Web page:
While vacationing in Scotland, my friends and I stopped into an Irish bar down the block from a mutual friend’s flat. In no time at all, we struck-up a conversation with an Irishman visiting Edinburgh on holiday. He did not identify himself (aside from his nationality) so I regrettably have no name to call him.
Bolstered by ‘Dutch Courage’ this Irishman soon brought up the IRA. It should be noted that nearly every Irish-American traveling throughout Northern Ireland, and occassionally the UK, will be assumed to be (by Catholics in part, but more generally Protestants) sympathetic to the Irish Republican Army. While I feel that, historically, the IRA was a necessity, its modern incarnation is merely a gang of thugs that terrorizes and abuses the people it was founded to protect and liberate. But despite my political inclinations, our newly acquainted friend was quite comfortable in announcing his own beliefs. And though he was out-going by nature, it was clear that this man was not one to entertain any political sedition, no matter how well meaning. Thus, I kept my mouth shut and my opinions to myself.
To go one further, the man (now totally in the bag) took off his motorcycle boot and showed us a tattoo of the Union Jack. It might be strange that an avowed hater of the crown would get a tattoo of its strongest symbol, but the tattoo was on the bottom of his foot. I’m paraphrasing here but his explanation was as follows: I have this tattooed on my foot so that every waking morning, when I step out of bed, I step on the Union Jack. This was a fascinating revelation to me and seems to synch-up strongly with several of the themes touched on in Tattooing the World’s Introduction.
It is unlikely that the tattooed man intended his tattoo to have any meaning aside from that which he told us. However, there is no denying that his act of getting tattooed and the tattoo itself have many layers of meaning. Perhaps the most obvious theme as relating to Tattooing the World is the idea of protest. It is clear that cultures throughout the Pacific, after being subjected to Western yokes, embraced the tattoo as not just a signifier of maturity, but one of liberation. Dr. Ellis writes, “Tattoo becomes a sign of protest, a banner of a sovereign people of the land” (Ellis 25). The Union Jack tattoo, similarly, is a sign of protest, though not as clearly demonstrated as the Marquesan practices. Rather than demonstrating his protest to the public, the tattooed man is affirming and physically validating his own beliefs. To thine own self be true, as it were.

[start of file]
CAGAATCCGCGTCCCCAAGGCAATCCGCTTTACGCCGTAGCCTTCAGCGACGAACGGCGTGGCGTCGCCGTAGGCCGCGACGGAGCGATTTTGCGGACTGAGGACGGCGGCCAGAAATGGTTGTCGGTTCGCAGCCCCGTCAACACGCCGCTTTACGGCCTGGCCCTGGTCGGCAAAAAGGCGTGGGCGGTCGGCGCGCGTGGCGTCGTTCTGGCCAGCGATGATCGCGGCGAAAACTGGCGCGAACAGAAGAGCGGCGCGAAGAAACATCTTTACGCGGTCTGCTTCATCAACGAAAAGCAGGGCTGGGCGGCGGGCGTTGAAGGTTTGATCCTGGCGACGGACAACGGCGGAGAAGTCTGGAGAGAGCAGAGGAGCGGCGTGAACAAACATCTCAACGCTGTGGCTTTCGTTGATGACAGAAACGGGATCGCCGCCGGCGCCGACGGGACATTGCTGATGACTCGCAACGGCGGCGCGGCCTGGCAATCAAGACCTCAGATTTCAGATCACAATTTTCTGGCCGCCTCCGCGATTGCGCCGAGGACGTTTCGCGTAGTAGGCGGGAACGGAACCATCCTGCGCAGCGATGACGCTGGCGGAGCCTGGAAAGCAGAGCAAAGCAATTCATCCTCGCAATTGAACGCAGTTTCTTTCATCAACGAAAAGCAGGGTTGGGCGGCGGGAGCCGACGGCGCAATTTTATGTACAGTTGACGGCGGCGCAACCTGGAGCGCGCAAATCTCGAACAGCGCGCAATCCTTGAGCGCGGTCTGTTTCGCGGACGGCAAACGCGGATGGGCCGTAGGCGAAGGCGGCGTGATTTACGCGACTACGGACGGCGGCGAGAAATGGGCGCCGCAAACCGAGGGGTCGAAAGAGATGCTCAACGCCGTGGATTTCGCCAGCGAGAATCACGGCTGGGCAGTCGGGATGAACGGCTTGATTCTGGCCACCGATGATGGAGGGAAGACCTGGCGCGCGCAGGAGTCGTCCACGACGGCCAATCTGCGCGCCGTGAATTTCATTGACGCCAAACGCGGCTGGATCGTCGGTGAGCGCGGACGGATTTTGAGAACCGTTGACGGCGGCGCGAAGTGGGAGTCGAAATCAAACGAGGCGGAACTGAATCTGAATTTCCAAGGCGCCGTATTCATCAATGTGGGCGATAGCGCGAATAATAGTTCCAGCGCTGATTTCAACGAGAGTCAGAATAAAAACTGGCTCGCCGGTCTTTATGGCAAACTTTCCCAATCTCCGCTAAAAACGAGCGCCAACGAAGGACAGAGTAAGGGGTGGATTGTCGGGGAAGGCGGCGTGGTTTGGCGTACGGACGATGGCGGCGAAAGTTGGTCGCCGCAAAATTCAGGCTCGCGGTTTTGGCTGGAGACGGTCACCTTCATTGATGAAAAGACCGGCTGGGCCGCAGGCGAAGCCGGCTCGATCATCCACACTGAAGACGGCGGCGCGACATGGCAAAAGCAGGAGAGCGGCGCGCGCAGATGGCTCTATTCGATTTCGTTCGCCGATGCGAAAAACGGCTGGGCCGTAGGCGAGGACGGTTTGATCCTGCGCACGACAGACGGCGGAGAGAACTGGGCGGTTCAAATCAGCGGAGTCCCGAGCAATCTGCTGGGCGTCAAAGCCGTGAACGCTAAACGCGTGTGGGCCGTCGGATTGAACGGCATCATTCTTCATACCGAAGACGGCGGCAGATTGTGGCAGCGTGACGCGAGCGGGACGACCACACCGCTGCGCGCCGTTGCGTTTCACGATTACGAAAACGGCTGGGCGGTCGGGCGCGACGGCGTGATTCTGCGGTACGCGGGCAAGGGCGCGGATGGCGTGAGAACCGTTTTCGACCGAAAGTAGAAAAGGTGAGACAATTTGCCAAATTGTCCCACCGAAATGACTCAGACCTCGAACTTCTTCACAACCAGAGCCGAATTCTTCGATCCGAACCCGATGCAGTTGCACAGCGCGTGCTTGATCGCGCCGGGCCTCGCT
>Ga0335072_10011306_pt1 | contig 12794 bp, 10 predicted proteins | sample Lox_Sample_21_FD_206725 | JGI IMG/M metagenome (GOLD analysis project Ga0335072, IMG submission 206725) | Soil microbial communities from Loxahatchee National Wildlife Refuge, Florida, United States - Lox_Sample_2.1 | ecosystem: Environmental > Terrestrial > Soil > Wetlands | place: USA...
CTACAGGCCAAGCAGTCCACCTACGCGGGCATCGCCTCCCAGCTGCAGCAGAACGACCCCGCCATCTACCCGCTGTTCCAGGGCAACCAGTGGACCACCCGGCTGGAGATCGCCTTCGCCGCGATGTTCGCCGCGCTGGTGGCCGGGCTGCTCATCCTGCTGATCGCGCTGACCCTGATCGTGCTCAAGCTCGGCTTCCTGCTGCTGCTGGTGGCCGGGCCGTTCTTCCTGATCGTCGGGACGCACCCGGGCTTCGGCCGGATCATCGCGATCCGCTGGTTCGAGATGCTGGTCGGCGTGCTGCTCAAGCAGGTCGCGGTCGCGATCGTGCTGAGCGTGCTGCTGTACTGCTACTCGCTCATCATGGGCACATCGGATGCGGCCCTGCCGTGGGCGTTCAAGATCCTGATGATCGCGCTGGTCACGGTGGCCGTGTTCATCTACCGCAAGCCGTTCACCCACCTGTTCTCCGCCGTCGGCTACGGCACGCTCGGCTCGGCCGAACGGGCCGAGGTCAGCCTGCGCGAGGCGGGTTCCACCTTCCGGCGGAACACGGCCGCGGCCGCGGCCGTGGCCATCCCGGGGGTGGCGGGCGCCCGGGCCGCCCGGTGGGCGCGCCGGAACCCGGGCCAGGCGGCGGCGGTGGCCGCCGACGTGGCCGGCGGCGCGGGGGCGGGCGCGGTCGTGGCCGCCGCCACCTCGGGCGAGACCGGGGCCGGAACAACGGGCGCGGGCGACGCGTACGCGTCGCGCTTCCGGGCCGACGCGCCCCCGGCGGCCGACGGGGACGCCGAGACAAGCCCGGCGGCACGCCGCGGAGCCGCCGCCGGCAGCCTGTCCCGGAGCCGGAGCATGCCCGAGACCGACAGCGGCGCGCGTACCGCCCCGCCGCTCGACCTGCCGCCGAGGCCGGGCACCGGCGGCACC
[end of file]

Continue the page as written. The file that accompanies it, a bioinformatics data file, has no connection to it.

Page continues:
Furthermore, Dr. Ellis writes, “Tattoo went underground and under the clothes imported by the missionaries” (24).The clothing acted in a way to camouflage the Tahitian tradition of tattoo. The Tahitian people utilized the clothes that were forced upon them in a manner that subverted the missionaries’ message. They turned the tools of oppression into agents of liberation. So too did this Irishman transform what he viewed as a symbol of oppression into one of spiteful rebellion. He took a symbol that is considered by many English citizens as representative of their highest glories and quite literally made it as low as possible.
Finally, the idea of tattoo as analogous to language is important. Dr. Ellis writes, “Despite these rich meanings, tattoo may not be assimilated into any language, whether pictographic, logographic, or script” (12). In this case, not only is the Union Jack tattoo analogous to language, but is in many ways stronger than language. The physical act of marking oneself with a symbol speaks more powerfully than any anti-English literature, be it from the pen of Thomas Paine, Wolfe Tone, or Gerry Adams.
After reading the Introduction, I cannot help but wonder what James O’Connell, the original “tattooed Irishman” (9) might think of this new tattooed Irishman.